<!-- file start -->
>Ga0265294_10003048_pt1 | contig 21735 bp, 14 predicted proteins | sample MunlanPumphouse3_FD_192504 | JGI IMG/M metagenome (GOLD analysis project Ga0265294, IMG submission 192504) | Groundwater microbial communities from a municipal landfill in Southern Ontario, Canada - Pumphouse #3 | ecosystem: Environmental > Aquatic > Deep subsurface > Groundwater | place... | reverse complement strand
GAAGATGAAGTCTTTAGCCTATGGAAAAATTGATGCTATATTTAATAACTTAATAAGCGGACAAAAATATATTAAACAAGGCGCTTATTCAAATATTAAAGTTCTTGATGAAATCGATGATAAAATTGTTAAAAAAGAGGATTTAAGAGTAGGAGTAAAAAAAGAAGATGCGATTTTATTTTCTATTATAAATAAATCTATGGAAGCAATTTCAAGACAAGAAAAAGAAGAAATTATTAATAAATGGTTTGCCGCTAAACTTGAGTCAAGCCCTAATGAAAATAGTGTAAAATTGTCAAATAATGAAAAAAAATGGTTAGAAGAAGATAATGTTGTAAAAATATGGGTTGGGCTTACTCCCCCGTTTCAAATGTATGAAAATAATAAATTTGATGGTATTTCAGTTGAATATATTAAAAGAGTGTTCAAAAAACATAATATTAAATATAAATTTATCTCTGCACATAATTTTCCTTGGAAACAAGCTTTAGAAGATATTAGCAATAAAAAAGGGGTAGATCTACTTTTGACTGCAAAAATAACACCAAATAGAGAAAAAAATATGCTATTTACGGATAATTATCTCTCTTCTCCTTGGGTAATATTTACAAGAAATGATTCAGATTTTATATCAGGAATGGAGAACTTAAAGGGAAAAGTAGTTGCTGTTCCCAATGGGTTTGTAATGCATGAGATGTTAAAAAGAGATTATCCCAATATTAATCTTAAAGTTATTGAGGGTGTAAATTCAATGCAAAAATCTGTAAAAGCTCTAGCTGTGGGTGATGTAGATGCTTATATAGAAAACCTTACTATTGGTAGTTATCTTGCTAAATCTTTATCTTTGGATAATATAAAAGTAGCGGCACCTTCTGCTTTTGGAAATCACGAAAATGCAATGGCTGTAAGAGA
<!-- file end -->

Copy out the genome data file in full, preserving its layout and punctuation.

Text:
>Ga0265294_10003048_pt1 | contig 21735 bp, 14 predicted proteins | sample MunlanPumphouse3_FD_192504 | JGI IMG/M metagenome (GOLD analysis project Ga0265294, IMG submission 192504) | Groundwater microbial communities from a municipal landfill in Southern Ontario, Canada - Pumphouse #3 | ecosystem: Environmental > Aquatic > Deep subsurface > Groundwater | place... | reverse complement strand
GAAGATGAAGTCTTTAGCCTATGGAAAAATTGATGCTATATTTAATAACTTAATAAGCGGACAAAAATATATTAAACAAGGCGCTTATTCAAATATTAAAGTTCTTGATGAAATCGATGATAAAATTGTTAAAAAAGAGGATTTAAGAGTAGGAGTAAAAAAAGAAGATGCGATTTTATTTTCTATTATAAATAAATCTATGGAAGCAATTTCAAGACAAGAAAAAGAAGAAATTATTAATAAATGGTTTGCCGCTAAACTTGAGTCAAGCCCTAATGAAAATAGTGTAAAATTGTCAAATAATGAAAAAAAATGGTTAGAAGAAGATAATGTTGTAAAAATATGGGTTGGGCTTACTCCCCCGTTTCAAATGTATGAAAATAATAAATTTGATGGTATTTCAGTTGAATATATTAAAAGAGTGTTCAAAAAACATAATATTAAATATAAATTTATCTCTGCACATAATTTTCCTTGGAAACAAGCTTTAGAAGATATTAGCAATAAAAAAGGGGTAGATCTACTTTTGACTGCAAAAATAACACCAAATAGAGAAAAAAATATGCTATTTACGGATAATTATCTCTCTTCTCCTTGGGTAATATTTACAAGAAATGATTCAGATTTTATATCAGGAATGGAGAACTTAAAGGGAAAAGTAGTTGCTGTTCCCAATGGGTTTGTAATGCATGAGATGTTAAAAAGAGATTATCCCAATATTAATCTTAAAGTTATTGAGGGTGTAAATTCAATGCAAAAATCTGTAAAAGCTCTAGCTGTGGGTGATGTAGATGCTTATATAGAAAACCTTACTATTGGTAGTTATCTTGCTAAATCTTTATCTTTGGATAATATAAAAGTAGCGGCACCTTCTGCTTTTGGAAATCACGAAAATGCAATGGCTGTAAGAGA